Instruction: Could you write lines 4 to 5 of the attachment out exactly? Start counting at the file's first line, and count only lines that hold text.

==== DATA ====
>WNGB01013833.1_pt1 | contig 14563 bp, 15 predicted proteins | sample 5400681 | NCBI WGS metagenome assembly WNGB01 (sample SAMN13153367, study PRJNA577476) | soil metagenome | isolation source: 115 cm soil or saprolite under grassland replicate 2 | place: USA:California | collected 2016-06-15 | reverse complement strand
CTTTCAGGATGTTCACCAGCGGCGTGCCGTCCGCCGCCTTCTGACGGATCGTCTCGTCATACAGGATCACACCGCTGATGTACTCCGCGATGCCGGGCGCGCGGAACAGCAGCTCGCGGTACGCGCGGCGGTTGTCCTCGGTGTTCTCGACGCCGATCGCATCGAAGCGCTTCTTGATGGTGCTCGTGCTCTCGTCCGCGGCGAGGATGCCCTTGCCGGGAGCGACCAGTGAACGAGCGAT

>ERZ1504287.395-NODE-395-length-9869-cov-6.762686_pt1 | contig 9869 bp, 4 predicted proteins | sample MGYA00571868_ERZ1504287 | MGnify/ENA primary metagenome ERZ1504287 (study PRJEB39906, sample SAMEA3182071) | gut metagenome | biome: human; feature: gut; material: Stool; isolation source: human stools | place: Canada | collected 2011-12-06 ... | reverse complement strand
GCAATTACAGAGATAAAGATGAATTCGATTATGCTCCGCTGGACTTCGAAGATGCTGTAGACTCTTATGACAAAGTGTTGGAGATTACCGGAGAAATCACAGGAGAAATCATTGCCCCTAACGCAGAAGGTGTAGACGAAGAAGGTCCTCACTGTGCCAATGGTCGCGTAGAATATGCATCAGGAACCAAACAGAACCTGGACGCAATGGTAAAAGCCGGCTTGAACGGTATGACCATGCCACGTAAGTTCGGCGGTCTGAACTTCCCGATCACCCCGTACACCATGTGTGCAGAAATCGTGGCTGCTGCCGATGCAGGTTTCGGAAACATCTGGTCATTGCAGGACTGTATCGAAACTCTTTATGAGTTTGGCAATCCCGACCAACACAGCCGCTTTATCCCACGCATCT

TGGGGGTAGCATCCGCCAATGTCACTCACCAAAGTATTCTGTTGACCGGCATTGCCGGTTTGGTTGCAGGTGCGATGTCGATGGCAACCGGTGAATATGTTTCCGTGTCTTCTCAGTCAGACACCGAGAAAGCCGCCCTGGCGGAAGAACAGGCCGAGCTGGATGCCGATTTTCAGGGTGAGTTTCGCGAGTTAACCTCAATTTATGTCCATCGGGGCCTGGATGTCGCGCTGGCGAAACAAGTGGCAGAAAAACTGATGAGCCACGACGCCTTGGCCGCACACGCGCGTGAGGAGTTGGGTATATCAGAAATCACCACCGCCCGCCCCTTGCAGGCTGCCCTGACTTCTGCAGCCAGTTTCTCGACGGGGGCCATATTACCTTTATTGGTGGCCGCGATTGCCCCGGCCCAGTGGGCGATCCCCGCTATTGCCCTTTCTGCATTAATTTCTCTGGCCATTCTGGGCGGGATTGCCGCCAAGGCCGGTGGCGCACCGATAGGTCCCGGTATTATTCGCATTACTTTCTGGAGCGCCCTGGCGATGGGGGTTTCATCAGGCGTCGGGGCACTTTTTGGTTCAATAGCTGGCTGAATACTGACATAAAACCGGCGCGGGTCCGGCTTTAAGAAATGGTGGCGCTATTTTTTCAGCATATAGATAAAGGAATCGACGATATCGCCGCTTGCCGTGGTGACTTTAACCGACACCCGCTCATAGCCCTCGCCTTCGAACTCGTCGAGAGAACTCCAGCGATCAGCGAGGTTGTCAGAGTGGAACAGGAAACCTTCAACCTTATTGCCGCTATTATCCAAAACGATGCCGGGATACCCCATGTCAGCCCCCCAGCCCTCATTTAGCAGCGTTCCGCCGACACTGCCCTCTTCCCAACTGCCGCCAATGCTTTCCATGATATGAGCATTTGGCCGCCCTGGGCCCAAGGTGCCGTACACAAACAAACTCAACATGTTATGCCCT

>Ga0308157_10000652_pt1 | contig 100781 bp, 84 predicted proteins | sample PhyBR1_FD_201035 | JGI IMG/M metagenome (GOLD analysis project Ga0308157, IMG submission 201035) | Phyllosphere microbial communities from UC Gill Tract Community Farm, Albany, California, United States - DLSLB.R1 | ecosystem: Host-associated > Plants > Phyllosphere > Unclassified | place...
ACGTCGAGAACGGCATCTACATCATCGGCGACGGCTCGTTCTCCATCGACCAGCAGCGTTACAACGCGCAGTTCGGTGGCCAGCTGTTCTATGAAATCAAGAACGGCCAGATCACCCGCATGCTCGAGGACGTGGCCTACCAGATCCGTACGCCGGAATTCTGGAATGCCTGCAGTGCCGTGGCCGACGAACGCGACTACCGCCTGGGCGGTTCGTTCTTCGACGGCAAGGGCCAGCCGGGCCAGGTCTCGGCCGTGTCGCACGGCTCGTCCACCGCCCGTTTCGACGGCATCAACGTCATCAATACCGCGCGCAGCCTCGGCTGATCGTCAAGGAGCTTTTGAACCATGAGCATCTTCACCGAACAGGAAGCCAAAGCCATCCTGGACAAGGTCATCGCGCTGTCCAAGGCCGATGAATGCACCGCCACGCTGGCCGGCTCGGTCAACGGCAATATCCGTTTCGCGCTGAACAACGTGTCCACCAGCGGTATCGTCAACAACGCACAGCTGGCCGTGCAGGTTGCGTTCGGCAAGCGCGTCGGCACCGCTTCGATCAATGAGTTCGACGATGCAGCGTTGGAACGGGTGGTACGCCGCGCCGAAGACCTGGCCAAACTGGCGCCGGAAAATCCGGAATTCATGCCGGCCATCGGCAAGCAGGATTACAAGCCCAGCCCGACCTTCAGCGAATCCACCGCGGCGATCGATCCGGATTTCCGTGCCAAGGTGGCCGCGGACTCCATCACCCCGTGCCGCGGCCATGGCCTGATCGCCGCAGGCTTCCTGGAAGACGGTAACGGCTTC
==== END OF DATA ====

GCAATTACAGAGATAAAGATGAATTCGATTATGCTCCGCTGGACTTCGAAGATGCTGTAGACTCTTATGACAAAGTGTTGGAGATTACCGGAGAAATCACAGGAGAAATCATTGCCCCTAACGCAGAAGGTGTAGACGAAGAAGGTCCTCACTGTGCCAATGGTCGCGTAGAATATGCATCAGGAACCAAACAGAACCTGGACGCAATGGTAAAAGCCGGCTTGAACGGTATGACCATGCCACGTAAGTTCGGCGGTCTGAACTTCCCGATCACCCCGTACACCATGTGTGCAGAAATCGTGGCTGCTGCCGATGCAGGTTTCGGAAACATCTGGTCATTGCAGGACTGTATCGAAACTCTTTATGAGTTTGGCAATCCCGACCAACACAGCCGCTTTATCCCACGCATCT

TGGGGGTAGCATCCGCCAATGTCACTCACCAAAGTATTCTGTTGACCGGCATTGCCGGTTTGGTTGCAGGTGCGATGTCGATGGCAACCGGTGAATATGTTTCCGTGTCTTCTCAGTCAGACACCGAGAAAGCCGCCCTGGCGGAAGAACAGGCCGAGCTGGATGCCGATTTTCAGGGTGAGTTTCGCGAGTTAACCTCAATTTATGTCCATCGGGGCCTGGATGTCGCGCTGGCGAAACAAGTGGCAGAAAAACTGATGAGCCACGACGCCTTGGCCGCACACGCGCGTGAGGAGTTGGGTATATCAGAAATCACCACCGCCCGCCCCTTGCAGGCTGCCCTGACTTCTGCAGCCAGTTTCTCGACGGGGGCCATATTACCTTTATTGGTGGCCGCGATTGCCCCGGCCCAGTGGGCGATCCCCGCTATTGCCCTTTCTGCATTAATTTCTCTGGCCATTCTGGGCGGGATTGCCGCCAAGGCCGGTGGCGCACCGATAGGTCCCGGTATTATTCGCATTACTTTCTGGAGCGCCCTGGCGATGGGGGTTTCATCAGGCGTCGGGGCACTTTTTGGTTCAATAGCTGGCTGAATACTGACATAAAACCGGCGCGGGTCCGGCTTTAAGAAATGGTGGCGCTATTTTTTCAGCATATAGATAAAGGAATCGACGATATCGCCGCTTGCCGTGGTGACTTTAACCGACACCCGCTCATAGCCCTCGCCTTCGAACTCGTCGAGAGAACTCCAGCGATCAGCGAGGTTGTCAGAGTGGAACAGGAAACCTTCAACCTTATTGCCGCTATTATCCAAAACGATGCCGGGATACCCCATGTCAGCCCCCCAGCCCTCATTTAGCAGCGTTCCGCCGACACTGCCCTCTTCCCAACTGCCGCCAATGCTTTCCATGATATGAGCATTTGGCCGCCCTGGGCCCAAGGTGCCGTACACAAACAAACTCAACATGTTATGCCCT